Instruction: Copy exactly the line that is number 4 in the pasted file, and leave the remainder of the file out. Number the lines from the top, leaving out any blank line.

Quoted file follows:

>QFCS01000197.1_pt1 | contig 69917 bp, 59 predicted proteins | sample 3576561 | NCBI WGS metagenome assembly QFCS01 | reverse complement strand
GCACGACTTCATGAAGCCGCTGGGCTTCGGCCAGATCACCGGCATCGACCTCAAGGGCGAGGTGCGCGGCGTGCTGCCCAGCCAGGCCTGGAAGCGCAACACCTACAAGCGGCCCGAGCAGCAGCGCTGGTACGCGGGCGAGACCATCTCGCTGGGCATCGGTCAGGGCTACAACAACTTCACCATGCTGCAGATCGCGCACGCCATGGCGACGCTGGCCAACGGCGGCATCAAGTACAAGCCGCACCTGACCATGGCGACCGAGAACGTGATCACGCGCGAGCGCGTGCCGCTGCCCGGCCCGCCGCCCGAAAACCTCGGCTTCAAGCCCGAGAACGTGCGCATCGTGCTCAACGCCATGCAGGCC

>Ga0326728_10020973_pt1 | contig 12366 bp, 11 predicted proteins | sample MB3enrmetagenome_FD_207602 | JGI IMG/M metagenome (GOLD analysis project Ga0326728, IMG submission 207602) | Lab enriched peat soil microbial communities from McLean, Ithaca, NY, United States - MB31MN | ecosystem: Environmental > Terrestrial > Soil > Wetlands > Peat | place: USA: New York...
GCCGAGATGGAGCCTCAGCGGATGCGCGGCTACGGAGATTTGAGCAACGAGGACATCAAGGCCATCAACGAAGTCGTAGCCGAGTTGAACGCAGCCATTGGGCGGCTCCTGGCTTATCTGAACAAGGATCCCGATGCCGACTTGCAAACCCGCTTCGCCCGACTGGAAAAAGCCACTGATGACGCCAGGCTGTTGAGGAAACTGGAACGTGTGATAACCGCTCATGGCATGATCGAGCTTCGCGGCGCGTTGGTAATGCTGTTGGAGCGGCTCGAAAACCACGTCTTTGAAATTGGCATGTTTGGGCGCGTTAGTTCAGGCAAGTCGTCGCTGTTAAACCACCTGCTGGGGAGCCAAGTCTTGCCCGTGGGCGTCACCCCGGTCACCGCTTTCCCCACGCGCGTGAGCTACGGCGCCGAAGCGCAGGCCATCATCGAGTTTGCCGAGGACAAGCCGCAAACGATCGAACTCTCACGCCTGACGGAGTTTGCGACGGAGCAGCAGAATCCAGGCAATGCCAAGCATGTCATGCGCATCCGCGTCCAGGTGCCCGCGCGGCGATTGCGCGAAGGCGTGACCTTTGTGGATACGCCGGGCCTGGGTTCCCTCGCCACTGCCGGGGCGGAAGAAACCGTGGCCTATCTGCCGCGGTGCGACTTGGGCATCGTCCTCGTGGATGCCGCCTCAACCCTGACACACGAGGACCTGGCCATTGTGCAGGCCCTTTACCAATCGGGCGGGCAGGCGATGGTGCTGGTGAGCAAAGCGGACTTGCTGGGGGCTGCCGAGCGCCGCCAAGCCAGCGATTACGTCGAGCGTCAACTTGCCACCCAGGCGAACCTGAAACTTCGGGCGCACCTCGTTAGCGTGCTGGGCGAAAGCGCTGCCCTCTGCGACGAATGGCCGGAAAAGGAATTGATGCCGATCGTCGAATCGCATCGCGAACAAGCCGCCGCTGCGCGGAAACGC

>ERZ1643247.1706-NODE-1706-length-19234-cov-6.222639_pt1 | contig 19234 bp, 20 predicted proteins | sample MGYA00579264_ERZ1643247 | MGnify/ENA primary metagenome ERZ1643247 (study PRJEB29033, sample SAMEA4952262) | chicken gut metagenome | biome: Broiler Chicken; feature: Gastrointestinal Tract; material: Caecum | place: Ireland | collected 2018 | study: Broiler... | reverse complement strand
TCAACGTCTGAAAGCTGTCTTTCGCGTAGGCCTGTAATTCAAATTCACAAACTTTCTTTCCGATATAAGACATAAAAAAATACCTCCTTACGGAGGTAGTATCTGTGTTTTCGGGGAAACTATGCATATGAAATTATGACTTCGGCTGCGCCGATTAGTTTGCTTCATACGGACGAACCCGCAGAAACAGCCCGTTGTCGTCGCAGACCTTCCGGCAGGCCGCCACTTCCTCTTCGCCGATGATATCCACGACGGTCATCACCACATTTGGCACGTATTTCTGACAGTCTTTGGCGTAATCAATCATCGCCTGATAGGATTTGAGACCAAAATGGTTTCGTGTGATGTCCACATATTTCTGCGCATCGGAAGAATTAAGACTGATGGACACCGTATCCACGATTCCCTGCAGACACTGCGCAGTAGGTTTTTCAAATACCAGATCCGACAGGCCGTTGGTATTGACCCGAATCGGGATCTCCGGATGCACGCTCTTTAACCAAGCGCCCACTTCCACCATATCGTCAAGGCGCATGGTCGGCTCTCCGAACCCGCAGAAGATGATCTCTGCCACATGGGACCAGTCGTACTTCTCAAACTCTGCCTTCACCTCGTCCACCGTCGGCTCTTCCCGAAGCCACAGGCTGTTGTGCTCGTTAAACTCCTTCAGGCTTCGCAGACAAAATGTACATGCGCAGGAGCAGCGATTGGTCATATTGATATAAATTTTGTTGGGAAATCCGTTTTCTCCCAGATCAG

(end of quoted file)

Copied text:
GCCGAGATGGAGCCTCAGCGGATGCGCGGCTACGGAGATTTGAGCAACGAGGACATCAAGGCCATCAACGAAGTCGTAGCCGAGTTGAACGCAGCCATTGGGCGGCTCCTGGCTTATCTGAACAAGGATCCCGATGCCGACTTGCAAACCCGCTTCGCCCGACTGGAAAAAGCCACTGATGACGCCAGGCTGTTGAGGAAACTGGAACGTGTGATAACCGCTCATGGCATGATCGAGCTTCGCGGCGCGTTGGTAATGCTGTTGGAGCGGCTCGAAAACCACGTCTTTGAAATTGGCATGTTTGGGCGCGTTAGTTCAGGCAAGTCGTCGCTGTTAAACCACCTGCTGGGGAGCCAAGTCTTGCCCGTGGGCGTCACCCCGGTCACCGCTTTCCCCACGCGCGTGAGCTACGGCGCCGAAGCGCAGGCCATCATCGAGTTTGCCGAGGACAAGCCGCAAACGATCGAACTCTCACGCCTGACGGAGTTTGCGACGGAGCAGCAGAATCCAGGCAATGCCAAGCATGTCATGCGCATCCGCGTCCAGGTGCCCGCGCGGCGATTGCGCGAAGGCGTGACCTTTGTGGATACGCCGGGCCTGGGTTCCCTCGCCACTGCCGGGGCGGAAGAAACCGTGGCCTATCTGCCGCGGTGCGACTTGGGCATCGTCCTCGTGGATGCCGCCTCAACCCTGACACACGAGGACCTGGCCATTGTGCAGGCCCTTTACCAATCGGGCGGGCAGGCGATGGTGCTGGTGAGCAAAGCGGACTTGCTGGGGGCTGCCGAGCGCCGCCAAGCCAGCGATTACGTCGAGCGTCAACTTGCCACCCAGGCGAACCTGAAACTTCGGGCGCACCTCGTTAGCGTGCTGGGCGAAAGCGCTGCCCTCTGCGACGAATGGCCGGAAAAGGAATTGATGCCGATCGTCGAATCGCATCGCGAACAAGCCGCCGCTGCGCGGAAACGC